Corruption in the construction of public infrastructure has particularly serious implications for developing countries. Inappropriate project choice, high prices, poor quality, excessive time and cost overruns, inadequate maintenance, and low returns, among other challenges, impact negatively on economic growth and poverty alleviation. Corruption during the early stages of the project cycle, when projects are appraised, designed, and budgeted, may open up doors for additional corruption later on. Examples are presented to demonstrate how skewed incentives during project preparation can facilitate corruption during implementation (and create further negative impacts on project value). Efforts to improve transparency should focus on the procedures surrounding decision-making during project preparation. However, where corruption is deeply embedded, breaking the links among participants in the various stages of project delivery may be the only way to improving the governance of project preparation.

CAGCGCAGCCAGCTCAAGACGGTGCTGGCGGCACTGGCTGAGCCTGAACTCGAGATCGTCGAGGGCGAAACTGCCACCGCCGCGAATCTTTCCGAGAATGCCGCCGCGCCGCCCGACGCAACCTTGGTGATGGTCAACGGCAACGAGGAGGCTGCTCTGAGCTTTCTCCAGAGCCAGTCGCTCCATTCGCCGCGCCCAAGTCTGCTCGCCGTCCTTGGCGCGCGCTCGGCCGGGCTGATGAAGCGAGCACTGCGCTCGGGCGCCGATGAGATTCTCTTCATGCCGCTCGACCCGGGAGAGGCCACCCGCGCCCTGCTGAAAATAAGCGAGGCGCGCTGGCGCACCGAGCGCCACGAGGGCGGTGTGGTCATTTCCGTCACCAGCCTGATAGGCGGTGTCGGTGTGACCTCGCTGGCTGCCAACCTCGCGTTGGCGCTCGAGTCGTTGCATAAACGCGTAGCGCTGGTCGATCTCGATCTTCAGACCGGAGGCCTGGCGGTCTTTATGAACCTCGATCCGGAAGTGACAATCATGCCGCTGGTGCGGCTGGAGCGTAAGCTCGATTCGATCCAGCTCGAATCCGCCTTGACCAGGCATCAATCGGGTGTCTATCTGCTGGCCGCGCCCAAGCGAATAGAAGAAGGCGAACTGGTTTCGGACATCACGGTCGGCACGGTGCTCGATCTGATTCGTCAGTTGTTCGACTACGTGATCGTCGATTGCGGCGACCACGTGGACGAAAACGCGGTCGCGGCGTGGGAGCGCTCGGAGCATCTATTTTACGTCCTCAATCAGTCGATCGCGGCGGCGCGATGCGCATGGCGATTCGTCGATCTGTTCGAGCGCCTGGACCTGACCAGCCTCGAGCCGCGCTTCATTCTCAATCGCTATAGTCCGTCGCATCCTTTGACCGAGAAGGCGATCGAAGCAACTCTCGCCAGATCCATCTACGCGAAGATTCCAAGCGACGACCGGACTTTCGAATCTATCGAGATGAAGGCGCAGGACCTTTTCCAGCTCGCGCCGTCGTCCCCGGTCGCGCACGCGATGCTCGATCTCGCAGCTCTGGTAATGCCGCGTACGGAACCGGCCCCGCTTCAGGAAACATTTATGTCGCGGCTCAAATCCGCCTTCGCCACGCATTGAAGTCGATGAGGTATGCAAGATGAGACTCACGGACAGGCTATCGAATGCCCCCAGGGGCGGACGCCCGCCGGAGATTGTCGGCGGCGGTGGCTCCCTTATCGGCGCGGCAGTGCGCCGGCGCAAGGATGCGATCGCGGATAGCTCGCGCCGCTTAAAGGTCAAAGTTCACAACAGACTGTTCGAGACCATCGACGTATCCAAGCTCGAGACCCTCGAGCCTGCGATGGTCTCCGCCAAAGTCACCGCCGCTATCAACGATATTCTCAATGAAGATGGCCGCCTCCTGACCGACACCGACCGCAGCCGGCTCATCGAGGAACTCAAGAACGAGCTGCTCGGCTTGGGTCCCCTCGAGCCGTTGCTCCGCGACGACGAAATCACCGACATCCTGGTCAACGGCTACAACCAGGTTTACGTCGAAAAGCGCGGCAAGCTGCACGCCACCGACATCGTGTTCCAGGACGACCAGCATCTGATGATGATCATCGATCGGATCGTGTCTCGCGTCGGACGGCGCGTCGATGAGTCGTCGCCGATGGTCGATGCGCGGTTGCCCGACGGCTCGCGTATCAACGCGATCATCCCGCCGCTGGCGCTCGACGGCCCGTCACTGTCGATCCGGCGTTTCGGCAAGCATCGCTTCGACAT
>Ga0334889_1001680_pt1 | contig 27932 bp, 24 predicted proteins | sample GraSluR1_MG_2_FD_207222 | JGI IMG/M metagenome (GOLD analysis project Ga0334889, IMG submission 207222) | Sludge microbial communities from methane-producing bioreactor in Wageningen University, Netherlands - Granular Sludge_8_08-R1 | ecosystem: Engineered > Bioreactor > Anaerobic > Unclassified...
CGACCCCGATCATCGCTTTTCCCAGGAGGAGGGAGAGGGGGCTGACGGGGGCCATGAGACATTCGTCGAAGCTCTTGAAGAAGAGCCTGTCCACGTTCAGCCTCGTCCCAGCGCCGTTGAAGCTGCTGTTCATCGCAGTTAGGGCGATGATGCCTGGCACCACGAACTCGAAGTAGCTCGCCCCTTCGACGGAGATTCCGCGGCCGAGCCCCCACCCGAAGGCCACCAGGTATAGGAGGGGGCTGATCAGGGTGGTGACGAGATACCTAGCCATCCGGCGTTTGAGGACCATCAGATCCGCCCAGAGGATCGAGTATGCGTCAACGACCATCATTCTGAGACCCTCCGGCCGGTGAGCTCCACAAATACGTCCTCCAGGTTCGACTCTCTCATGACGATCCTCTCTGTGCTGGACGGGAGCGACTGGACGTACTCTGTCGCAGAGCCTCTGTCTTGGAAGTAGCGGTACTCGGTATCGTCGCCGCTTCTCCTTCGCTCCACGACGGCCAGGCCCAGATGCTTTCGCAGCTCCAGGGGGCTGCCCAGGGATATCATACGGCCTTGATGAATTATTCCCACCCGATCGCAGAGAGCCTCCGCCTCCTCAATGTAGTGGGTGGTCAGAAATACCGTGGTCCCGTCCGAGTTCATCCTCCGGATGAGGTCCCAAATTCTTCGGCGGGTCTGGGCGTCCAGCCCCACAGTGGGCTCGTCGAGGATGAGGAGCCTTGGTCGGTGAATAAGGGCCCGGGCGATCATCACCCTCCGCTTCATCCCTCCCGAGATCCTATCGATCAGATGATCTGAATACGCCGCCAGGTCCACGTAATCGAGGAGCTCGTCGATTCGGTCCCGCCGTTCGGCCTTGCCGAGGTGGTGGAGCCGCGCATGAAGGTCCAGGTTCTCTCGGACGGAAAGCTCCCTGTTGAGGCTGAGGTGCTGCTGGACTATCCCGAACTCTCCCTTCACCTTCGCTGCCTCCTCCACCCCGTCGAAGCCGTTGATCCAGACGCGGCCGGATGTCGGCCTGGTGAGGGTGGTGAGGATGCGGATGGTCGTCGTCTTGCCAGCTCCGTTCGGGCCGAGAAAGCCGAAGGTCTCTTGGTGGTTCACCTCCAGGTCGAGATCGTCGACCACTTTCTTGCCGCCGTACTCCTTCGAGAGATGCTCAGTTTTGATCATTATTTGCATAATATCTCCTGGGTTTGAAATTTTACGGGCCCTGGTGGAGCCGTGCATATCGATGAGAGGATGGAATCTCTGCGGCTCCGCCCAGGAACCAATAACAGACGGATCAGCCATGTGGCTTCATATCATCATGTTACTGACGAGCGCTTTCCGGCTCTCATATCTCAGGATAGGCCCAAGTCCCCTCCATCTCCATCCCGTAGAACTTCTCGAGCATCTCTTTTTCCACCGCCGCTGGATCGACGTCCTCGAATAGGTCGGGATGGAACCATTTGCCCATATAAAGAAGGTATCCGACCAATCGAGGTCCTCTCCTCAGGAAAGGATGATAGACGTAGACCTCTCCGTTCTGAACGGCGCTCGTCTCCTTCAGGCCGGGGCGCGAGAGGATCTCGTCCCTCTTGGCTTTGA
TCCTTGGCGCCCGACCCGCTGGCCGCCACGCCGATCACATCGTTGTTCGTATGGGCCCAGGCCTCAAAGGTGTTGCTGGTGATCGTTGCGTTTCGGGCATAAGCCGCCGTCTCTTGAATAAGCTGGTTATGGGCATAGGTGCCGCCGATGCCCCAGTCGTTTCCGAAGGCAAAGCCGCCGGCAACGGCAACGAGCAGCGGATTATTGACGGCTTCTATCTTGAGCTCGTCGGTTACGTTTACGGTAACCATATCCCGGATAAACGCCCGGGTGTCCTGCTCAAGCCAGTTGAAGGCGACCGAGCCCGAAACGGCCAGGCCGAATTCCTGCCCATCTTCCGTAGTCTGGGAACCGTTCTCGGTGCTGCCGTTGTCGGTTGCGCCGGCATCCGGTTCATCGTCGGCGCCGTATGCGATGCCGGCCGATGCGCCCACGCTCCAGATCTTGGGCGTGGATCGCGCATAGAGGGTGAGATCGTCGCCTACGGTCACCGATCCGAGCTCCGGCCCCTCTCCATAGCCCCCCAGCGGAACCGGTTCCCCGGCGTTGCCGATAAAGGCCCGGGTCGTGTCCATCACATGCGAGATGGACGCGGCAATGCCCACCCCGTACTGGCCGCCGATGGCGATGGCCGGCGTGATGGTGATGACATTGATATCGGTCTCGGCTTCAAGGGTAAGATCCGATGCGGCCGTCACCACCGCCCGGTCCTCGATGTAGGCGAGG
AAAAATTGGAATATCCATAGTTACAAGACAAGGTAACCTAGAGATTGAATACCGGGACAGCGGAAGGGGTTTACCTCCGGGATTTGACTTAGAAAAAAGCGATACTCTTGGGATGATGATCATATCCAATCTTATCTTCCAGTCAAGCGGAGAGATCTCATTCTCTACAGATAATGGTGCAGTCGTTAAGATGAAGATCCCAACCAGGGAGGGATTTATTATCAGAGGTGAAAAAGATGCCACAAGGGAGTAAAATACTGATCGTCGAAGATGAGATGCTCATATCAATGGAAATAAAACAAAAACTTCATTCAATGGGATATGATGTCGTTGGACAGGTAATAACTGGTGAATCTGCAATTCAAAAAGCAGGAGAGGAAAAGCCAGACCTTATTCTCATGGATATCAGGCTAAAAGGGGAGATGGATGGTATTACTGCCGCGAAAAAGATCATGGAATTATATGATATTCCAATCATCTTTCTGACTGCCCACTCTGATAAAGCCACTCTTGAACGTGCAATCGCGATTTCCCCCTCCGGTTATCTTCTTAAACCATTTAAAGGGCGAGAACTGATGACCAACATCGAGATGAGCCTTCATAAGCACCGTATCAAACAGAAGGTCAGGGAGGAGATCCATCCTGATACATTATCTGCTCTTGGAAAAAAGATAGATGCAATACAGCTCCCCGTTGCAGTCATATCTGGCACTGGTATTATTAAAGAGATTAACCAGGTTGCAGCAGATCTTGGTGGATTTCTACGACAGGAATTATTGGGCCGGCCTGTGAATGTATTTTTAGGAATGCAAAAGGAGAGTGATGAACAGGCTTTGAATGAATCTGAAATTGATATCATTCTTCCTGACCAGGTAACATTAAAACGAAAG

Anti-corruption in sectors series editor: Aránzazu Guillán Montero
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